“Construct” is inspired by modern industrial architecture, highlighting construction as it focuses on visual appeal and durability. Like modern architecture, the collection embodies strength and authenticity from the inside out and in so doing evokes a striking defiance. Throughout the collection, I used screws, bolts, hinges, buckles, exposed zippers, and other design details to incorporate the foundation of industrial architecture into design and garment construction. The anatomy of industrial architecture becomes integral to its visual appeal and its secure nature, celebrating the importance of what lies within.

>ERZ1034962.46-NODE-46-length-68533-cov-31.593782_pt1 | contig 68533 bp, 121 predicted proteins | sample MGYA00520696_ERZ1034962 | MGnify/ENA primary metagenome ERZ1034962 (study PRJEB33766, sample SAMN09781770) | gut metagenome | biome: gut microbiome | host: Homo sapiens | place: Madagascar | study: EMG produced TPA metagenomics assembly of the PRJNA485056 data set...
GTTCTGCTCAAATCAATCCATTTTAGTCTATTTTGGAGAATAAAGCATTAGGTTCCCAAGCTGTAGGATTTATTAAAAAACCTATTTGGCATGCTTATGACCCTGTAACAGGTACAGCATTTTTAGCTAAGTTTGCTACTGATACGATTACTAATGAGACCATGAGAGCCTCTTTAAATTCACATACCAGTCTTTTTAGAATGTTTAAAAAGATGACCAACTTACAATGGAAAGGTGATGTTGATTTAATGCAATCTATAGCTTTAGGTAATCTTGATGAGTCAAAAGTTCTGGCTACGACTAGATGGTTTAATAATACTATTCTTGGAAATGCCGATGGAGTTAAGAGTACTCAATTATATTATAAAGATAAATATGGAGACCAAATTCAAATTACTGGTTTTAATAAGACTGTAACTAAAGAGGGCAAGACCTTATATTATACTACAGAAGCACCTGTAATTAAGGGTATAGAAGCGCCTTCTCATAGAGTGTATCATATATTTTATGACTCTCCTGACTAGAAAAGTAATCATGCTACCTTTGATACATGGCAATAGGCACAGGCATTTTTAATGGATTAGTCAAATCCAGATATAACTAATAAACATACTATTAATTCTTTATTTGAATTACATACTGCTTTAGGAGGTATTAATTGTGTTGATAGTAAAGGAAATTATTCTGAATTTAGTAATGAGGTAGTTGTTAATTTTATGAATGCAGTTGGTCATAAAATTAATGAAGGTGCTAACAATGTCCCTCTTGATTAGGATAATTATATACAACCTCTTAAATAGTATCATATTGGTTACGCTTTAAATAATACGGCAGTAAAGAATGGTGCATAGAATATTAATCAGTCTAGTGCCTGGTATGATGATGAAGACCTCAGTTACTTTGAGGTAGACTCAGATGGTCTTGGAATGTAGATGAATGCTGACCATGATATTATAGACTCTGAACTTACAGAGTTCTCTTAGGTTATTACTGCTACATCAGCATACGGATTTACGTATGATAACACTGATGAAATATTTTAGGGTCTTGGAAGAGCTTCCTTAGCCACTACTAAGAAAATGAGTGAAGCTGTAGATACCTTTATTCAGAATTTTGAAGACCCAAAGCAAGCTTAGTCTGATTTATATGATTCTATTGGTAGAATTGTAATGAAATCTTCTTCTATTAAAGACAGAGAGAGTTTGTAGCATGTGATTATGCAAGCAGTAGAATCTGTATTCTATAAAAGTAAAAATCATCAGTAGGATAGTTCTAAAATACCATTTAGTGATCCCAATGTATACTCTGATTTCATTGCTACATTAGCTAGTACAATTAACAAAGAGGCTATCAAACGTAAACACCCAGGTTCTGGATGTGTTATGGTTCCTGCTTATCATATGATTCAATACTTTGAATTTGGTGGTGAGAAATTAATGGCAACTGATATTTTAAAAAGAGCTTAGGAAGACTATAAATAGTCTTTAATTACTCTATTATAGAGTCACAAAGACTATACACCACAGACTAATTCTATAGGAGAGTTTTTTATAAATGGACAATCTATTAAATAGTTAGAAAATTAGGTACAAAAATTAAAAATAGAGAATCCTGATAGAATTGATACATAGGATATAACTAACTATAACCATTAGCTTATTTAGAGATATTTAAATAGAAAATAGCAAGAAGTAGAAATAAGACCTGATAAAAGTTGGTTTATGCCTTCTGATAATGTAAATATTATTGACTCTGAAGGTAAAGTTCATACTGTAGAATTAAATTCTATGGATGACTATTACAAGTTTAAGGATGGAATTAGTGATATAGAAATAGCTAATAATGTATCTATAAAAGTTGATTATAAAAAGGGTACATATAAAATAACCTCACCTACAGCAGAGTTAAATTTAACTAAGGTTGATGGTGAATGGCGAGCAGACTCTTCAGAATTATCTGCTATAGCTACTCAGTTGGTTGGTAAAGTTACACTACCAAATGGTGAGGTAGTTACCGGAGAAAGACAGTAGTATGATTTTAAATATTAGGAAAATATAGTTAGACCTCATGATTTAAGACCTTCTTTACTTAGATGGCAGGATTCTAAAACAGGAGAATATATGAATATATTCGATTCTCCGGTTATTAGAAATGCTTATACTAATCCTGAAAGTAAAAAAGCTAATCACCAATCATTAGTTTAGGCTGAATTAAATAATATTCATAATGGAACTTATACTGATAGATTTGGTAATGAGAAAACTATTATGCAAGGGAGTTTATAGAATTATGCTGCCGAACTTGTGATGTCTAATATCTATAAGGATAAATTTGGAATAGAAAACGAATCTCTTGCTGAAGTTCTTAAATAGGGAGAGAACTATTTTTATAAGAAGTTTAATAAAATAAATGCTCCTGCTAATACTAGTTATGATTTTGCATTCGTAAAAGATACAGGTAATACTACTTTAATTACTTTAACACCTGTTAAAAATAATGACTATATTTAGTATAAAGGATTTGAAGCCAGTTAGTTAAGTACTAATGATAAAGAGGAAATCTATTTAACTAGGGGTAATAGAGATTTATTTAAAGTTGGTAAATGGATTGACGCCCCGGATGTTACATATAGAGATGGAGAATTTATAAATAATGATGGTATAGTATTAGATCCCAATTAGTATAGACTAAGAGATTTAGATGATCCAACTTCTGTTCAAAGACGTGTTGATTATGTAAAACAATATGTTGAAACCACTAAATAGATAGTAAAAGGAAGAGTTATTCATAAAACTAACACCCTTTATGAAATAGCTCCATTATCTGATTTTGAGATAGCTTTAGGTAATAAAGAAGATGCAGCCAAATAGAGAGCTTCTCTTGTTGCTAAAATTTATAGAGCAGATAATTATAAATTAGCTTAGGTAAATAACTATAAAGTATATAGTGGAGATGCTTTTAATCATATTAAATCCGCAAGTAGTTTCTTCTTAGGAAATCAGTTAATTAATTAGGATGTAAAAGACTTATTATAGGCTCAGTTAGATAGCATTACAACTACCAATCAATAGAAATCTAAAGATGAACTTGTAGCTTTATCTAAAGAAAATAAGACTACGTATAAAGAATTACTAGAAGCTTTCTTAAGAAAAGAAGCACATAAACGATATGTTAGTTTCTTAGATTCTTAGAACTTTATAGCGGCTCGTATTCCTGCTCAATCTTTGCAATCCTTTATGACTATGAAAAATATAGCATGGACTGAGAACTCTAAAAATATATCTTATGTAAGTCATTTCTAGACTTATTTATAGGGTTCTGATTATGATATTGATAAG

Written by Christie Raymond

“Construct” is also an expression of the transformation and empowerment of the modern woman through the industrial revolution. In the late 19th century, women’s roles in society and industry began to shift dramatically. As women joined the workforce, relocated into urban areas, developed new skills, and found new ways to contribute, women found a new independence. This line seeks to capture the courageous influence of women on industry and their fight for equality. “Construct” exposes an inner strength and grace, through the anatomy of clothing and architecture, thereby celebrating the importance of power in femininity.


N T CO S R U C T

Written by Christie Raymond